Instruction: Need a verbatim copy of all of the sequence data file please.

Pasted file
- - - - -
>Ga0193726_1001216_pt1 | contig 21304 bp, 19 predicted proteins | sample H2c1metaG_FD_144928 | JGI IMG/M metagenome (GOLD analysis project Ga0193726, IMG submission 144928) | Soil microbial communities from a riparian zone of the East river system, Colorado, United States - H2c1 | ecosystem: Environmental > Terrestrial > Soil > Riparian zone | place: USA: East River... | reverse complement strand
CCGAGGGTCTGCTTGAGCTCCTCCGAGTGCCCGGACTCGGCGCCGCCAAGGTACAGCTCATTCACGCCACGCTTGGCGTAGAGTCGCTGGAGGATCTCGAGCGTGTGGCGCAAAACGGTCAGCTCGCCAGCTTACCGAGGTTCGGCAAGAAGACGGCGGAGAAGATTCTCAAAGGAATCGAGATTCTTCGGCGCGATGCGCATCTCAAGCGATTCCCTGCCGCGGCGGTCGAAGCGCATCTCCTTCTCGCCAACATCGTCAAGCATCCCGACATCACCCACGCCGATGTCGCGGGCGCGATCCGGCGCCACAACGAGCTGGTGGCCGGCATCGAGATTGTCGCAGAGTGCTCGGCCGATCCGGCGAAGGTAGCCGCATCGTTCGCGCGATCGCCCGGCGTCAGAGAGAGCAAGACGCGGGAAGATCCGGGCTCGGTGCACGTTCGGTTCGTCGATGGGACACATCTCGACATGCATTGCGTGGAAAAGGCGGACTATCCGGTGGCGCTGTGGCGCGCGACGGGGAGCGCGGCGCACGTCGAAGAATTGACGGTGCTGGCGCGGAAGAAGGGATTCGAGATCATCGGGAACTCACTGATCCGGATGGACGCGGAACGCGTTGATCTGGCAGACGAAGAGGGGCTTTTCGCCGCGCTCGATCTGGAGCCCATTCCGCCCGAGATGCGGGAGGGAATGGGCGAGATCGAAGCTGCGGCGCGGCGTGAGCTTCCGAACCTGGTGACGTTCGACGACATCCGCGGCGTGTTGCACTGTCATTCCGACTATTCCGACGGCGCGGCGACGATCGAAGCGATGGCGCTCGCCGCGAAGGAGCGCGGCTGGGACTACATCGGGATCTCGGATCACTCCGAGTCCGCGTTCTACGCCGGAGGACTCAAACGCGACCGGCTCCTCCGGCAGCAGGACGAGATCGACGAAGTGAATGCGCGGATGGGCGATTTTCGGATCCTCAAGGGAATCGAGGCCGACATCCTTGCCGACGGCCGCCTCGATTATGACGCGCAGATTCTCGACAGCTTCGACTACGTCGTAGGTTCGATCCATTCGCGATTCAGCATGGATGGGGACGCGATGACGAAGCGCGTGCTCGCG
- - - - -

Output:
>Ga0193726_1001216_pt1 | contig 21304 bp, 19 predicted proteins | sample H2c1metaG_FD_144928 | JGI IMG/M metagenome (GOLD analysis project Ga0193726, IMG submission 144928) | Soil microbial communities from a riparian zone of the East river system, Colorado, United States - H2c1 | ecosystem: Environmental > Terrestrial > Soil > Riparian zone | place: USA: East River... | reverse complement strand
CCGAGGGTCTGCTTGAGCTCCTCCGAGTGCCCGGACTCGGCGCCGCCAAGGTACAGCTCATTCACGCCACGCTTGGCGTAGAGTCGCTGGAGGATCTCGAGCGTGTGGCGCAAAACGGTCAGCTCGCCAGCTTACCGAGGTTCGGCAAGAAGACGGCGGAGAAGATTCTCAAAGGAATCGAGATTCTTCGGCGCGATGCGCATCTCAAGCGATTCCCTGCCGCGGCGGTCGAAGCGCATCTCCTTCTCGCCAACATCGTCAAGCATCCCGACATCACCCACGCCGATGTCGCGGGCGCGATCCGGCGCCACAACGAGCTGGTGGCCGGCATCGAGATTGTCGCAGAGTGCTCGGCCGATCCGGCGAAGGTAGCCGCATCGTTCGCGCGATCGCCCGGCGTCAGAGAGAGCAAGACGCGGGAAGATCCGGGCTCGGTGCACGTTCGGTTCGTCGATGGGACACATCTCGACATGCATTGCGTGGAAAAGGCGGACTATCCGGTGGCGCTGTGGCGCGCGACGGGGAGCGCGGCGCACGTCGAAGAATTGACGGTGCTGGCGCGGAAGAAGGGATTCGAGATCATCGGGAACTCACTGATCCGGATGGACGCGGAACGCGTTGATCTGGCAGACGAAGAGGGGCTTTTCGCCGCGCTCGATCTGGAGCCCATTCCGCCCGAGATGCGGGAGGGAATGGGCGAGATCGAAGCTGCGGCGCGGCGTGAGCTTCCGAACCTGGTGACGTTCGACGACATCCGCGGCGTGTTGCACTGTCATTCCGACTATTCCGACGGCGCGGCGACGATCGAAGCGATGGCGCTCGCCGCGAAGGAGCGCGGCTGGGACTACATCGGGATCTCGGATCACTCCGAGTCCGCGTTCTACGCCGGAGGACTCAAACGCGACCGGCTCCTCCGGCAGCAGGACGAGATCGACGAAGTGAATGCGCGGATGGGCGATTTTCGGATCCTCAAGGGAATCGAGGCCGACATCCTTGCCGACGGCCGCCTCGATTATGACGCGCAGATTCTCGACAGCTTCGACTACGTCGTAGGTTCGATCCATTCGCGATTCAGCATGGATGGGGACGCGATGACGAAGCGCGTGCTCGCG